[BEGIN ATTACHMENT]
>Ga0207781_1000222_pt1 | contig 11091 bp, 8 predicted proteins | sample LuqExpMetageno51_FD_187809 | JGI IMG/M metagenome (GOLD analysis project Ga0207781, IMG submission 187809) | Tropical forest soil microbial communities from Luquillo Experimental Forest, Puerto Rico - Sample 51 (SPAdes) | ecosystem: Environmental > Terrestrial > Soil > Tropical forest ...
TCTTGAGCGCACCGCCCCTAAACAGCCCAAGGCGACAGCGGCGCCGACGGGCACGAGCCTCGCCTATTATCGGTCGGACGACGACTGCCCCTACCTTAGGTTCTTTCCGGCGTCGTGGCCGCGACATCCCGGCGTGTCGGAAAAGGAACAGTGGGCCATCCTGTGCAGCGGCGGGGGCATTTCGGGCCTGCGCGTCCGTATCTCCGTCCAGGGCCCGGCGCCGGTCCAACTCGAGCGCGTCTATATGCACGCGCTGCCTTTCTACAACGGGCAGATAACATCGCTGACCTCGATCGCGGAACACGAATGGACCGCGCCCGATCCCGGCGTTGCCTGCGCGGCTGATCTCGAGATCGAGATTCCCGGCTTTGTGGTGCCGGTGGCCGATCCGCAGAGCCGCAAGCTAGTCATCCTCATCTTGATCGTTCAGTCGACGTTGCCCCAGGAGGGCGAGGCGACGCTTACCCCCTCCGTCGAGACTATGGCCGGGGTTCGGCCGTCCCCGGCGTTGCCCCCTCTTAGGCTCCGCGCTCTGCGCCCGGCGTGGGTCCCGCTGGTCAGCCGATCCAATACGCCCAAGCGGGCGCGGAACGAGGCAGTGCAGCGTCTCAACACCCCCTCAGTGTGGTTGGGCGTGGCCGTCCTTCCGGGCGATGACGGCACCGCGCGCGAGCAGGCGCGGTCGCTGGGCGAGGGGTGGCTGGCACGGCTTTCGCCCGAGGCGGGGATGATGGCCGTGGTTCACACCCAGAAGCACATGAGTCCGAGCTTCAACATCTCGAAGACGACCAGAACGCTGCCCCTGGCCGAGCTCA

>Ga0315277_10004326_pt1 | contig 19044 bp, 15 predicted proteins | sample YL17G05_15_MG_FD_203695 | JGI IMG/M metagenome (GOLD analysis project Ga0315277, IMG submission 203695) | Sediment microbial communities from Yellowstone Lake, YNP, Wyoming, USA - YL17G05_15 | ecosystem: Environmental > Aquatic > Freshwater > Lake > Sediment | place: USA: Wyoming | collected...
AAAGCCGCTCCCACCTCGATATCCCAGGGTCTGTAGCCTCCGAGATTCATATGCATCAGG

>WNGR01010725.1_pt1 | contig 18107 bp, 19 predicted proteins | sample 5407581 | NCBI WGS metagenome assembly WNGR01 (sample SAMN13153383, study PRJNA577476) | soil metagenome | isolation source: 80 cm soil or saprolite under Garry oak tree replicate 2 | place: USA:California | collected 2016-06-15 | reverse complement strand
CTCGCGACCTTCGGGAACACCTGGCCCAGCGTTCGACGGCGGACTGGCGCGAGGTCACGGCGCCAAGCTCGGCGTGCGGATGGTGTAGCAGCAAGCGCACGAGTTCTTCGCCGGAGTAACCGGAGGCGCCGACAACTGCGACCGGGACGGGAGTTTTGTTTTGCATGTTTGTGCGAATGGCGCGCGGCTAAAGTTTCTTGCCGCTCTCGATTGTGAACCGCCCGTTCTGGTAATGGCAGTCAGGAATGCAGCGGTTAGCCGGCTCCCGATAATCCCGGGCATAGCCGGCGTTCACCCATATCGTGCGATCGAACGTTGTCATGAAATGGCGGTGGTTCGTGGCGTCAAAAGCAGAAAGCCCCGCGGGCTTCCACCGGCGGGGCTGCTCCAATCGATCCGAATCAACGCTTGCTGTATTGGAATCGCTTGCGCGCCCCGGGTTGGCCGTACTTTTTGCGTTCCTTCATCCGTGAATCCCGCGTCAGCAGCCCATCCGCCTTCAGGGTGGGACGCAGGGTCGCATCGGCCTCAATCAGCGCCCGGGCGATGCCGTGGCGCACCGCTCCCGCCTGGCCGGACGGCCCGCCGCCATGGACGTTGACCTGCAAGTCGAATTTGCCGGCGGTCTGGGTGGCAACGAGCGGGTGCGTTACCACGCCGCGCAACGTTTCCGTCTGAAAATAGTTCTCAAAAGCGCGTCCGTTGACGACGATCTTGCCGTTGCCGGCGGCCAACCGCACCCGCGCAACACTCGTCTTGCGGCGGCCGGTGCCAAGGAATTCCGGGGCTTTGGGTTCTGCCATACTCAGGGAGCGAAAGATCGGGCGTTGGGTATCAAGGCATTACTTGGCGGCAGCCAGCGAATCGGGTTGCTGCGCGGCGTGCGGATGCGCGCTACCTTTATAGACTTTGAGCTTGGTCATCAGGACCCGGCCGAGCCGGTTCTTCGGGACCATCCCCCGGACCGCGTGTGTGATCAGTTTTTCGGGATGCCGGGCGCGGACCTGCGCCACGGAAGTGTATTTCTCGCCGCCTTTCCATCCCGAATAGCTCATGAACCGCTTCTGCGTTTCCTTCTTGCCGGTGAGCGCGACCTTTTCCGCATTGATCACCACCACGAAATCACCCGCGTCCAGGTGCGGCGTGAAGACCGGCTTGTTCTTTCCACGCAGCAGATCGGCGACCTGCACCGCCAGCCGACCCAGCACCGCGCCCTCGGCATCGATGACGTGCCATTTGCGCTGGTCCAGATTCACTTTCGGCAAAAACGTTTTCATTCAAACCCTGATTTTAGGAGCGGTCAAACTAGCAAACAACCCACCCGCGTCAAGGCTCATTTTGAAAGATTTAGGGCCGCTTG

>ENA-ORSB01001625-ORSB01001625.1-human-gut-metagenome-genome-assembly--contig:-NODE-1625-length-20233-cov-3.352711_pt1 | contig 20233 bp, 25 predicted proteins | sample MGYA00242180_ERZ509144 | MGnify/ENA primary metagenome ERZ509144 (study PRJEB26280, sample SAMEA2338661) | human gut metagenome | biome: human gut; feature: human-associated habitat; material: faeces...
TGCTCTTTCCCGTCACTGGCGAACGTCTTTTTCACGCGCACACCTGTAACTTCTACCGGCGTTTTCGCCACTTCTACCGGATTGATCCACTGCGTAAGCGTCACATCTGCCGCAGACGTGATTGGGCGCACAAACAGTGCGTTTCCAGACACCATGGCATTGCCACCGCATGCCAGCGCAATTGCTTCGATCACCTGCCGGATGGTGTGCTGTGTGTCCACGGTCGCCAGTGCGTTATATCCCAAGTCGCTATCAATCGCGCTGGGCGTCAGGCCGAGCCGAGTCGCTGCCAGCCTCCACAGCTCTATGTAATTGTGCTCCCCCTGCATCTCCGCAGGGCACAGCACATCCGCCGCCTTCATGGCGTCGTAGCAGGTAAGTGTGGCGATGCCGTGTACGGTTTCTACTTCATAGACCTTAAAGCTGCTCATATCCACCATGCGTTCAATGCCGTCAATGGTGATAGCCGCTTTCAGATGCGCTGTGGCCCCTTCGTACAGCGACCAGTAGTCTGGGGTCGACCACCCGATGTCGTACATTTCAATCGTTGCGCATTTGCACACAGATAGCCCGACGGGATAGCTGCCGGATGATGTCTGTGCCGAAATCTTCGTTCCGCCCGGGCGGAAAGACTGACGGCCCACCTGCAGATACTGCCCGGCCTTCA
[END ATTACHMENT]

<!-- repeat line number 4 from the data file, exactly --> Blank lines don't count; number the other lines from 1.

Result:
AAAGCCGCTCCCACCTCGATATCCCAGGGTCTGTAGCCTCCGAGATTCATATGCATCAGG